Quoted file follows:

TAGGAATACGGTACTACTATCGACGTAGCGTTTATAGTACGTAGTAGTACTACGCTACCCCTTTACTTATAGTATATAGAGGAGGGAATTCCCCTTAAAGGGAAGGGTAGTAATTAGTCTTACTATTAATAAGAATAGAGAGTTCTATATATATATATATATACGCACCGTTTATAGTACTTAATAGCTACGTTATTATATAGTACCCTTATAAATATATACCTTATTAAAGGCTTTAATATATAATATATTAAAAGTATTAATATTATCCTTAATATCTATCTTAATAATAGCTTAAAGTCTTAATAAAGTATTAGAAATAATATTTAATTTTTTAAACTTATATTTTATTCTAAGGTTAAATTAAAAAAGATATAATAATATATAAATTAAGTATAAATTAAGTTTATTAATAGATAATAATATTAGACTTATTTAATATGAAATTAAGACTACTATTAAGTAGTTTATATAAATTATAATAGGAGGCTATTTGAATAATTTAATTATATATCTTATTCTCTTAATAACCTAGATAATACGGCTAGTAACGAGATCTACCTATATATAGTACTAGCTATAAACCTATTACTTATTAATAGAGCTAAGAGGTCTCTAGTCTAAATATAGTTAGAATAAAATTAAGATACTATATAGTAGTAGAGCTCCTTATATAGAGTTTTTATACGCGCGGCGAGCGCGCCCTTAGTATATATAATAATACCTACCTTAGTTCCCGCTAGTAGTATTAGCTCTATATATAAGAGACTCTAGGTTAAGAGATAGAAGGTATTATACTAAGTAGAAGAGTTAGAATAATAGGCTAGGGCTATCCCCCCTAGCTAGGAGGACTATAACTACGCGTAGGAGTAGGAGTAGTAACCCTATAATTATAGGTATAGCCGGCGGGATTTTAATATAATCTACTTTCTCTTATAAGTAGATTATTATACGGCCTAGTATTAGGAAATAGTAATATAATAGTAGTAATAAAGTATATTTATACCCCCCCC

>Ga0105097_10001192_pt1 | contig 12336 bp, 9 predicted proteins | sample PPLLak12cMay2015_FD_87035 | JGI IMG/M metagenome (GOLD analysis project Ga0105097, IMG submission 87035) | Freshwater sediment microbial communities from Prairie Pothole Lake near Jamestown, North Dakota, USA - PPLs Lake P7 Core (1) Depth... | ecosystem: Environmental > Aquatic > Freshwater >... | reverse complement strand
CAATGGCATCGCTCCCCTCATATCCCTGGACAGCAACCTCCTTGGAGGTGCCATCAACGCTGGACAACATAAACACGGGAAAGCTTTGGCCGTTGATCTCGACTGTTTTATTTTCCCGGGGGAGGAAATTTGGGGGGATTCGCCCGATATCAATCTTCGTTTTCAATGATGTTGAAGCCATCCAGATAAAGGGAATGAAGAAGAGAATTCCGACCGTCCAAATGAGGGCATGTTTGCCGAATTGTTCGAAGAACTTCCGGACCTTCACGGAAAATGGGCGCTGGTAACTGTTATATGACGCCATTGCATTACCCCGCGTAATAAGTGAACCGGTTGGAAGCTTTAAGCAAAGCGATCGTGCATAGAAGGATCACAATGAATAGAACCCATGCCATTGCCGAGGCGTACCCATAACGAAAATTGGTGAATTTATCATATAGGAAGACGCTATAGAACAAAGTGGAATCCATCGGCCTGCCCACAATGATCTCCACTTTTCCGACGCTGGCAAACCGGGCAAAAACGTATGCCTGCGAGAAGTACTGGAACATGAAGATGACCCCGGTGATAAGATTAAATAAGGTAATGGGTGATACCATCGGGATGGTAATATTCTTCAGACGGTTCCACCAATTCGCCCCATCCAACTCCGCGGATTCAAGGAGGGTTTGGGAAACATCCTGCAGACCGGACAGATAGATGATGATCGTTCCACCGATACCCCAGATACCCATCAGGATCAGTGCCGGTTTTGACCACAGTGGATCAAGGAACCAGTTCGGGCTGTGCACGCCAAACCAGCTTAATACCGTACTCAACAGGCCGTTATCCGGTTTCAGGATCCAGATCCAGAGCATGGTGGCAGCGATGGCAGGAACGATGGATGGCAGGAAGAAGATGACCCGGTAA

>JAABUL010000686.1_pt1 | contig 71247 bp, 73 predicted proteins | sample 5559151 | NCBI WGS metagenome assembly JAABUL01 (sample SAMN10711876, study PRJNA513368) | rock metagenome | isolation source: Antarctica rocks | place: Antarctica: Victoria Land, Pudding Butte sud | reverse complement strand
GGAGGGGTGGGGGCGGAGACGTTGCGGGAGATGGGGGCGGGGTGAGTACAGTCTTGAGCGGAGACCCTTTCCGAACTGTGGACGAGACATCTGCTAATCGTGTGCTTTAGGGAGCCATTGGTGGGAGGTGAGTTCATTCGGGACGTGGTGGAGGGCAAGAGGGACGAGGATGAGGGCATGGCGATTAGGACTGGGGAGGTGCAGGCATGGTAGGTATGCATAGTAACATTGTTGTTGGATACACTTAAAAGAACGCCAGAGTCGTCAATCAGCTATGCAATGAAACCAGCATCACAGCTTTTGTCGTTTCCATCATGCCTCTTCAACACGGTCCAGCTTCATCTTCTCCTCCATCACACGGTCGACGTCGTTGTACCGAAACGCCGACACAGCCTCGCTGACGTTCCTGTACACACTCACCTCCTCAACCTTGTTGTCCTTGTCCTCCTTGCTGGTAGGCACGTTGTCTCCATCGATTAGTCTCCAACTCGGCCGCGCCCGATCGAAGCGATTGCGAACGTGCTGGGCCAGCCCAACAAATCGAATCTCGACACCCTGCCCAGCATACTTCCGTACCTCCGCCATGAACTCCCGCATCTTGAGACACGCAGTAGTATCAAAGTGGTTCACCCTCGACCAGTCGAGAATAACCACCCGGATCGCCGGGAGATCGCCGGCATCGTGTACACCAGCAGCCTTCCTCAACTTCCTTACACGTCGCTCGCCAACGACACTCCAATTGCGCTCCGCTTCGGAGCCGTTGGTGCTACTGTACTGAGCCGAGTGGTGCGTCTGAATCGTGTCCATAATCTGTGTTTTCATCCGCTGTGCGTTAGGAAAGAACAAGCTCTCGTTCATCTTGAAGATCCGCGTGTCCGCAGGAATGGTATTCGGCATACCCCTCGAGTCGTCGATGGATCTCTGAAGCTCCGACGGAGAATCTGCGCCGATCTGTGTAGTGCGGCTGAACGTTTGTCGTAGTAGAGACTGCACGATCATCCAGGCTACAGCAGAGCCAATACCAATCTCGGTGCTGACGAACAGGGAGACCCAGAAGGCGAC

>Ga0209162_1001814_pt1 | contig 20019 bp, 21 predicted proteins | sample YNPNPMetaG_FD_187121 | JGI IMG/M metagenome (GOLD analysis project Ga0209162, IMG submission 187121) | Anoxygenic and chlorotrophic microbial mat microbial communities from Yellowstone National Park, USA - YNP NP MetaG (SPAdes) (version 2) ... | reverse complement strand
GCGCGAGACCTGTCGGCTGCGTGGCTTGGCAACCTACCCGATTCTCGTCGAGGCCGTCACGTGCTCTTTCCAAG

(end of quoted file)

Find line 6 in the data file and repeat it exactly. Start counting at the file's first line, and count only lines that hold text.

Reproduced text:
>Ga0209162_1001814_pt1 | contig 20019 bp, 21 predicted proteins | sample YNPNPMetaG_FD_187121 | JGI IMG/M metagenome (GOLD analysis project Ga0209162, IMG submission 187121) | Anoxygenic and chlorotrophic microbial mat microbial communities from Yellowstone National Park, USA - YNP NP MetaG (SPAdes) (version 2) ... | reverse complement strand